She decides to kill her sons.
Jason, learning of the deaths of Creon and Glauce, rushes to confront Medea, only to discover the murder of his children. In a scene that must have blown Greeks’ minds, Medea appears above the stage in the chariot of sun-god Helios (her grandfather) to claim the bodies of the boys and take them with her as she leaves Jason to his devastation.
Structured in a series of two-person scenes that pit the downtrodden Medea against members of the patriarchy whom she deftly maneuvers like pawns, this essential tragedy is one of the first texts to grapple with the issues of marginalized women and the lengths to which they often must go to reclaim their voice and autonomy. Harrowing and uncomfortable, Medea is nonetheless essential reading....more
After the 2011 HBO production of his play The Sunset Limited and last year’s Hollywood film of his script The Counselor, Cormac McCarthy’s work as a pAfter the 2011 HBO production of his play The Sunset Limited and last year’s Hollywood film of his script The Counselor, Cormac McCarthy’s work as a playwright began to intrigue me. Known more for his description-laden prose, McCarthy (arguably one of the most important American authors of the late 20th century) doesn’t at first blush seem like the kind of guy who could pare his style down enough for the stage.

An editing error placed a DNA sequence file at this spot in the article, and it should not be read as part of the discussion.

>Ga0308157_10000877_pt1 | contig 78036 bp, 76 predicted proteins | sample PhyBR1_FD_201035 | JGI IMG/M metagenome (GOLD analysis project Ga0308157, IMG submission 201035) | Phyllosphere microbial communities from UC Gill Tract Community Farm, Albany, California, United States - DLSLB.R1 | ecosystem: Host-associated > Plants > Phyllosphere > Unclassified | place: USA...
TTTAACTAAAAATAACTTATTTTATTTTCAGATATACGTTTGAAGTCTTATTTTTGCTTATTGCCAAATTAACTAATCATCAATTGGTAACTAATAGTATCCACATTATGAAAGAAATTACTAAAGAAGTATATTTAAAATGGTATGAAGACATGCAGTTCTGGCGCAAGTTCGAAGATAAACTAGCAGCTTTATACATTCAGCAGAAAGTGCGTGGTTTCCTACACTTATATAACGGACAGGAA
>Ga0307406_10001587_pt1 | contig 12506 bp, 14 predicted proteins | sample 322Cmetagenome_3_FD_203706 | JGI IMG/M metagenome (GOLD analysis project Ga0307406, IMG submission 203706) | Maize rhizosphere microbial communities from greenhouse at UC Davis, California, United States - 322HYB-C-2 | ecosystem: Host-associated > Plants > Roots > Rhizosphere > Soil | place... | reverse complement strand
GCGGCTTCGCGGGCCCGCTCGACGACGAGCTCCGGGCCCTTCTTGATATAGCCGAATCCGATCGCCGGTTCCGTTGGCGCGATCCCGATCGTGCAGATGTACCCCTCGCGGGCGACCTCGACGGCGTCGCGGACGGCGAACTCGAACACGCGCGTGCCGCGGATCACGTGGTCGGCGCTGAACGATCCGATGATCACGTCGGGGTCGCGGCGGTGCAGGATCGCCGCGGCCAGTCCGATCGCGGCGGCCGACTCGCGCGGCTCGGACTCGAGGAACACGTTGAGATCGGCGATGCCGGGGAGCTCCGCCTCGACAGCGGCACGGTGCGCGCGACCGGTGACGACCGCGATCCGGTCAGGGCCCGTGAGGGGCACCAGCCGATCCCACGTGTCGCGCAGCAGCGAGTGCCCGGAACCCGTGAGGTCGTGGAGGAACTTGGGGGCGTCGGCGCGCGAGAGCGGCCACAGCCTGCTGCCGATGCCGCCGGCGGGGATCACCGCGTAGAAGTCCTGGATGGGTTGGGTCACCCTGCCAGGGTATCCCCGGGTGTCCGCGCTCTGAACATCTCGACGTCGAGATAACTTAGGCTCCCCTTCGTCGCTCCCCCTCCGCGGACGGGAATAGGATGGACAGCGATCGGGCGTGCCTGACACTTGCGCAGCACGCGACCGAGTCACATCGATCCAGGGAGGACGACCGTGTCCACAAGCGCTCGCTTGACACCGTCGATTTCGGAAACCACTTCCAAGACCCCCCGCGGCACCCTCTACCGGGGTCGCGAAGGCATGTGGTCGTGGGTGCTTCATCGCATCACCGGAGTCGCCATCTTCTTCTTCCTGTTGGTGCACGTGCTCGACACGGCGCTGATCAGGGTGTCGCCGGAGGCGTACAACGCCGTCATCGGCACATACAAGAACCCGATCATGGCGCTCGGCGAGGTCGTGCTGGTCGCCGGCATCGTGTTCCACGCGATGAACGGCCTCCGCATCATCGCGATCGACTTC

Clearly, though, he is fascinated by drama. He was likely inspired by director Richard Pearce, who approached him in 1974 to write the script for an episode of the PBS series Visions. The resulting two-hour episode, which aired in 1977, secured an Emmy nomination for McCarthy.
The only other work in this genre he has produced is the 1995 play The Stonemason. Set in Louisville, Kentucky, in the 1970s, this five-act tragedy centers on the Telfairs, a family of stonemasons. The protagonist in Ben, who has abandoned his college studies of psychology to apprentice himself to Papaw, his grandfather, who even at the age of 101 continues to practice “the trade” with the younger man.
The two live in the house of Ben’s father, who runs the family stonemasonry business. With them reside Ben’s wife, mother and sister, single mom to Soldier, a troubled teen. While the plot nominally follows various problems that threaten to tear the family apart, the core of the play is the relationship between grandfather and grandson.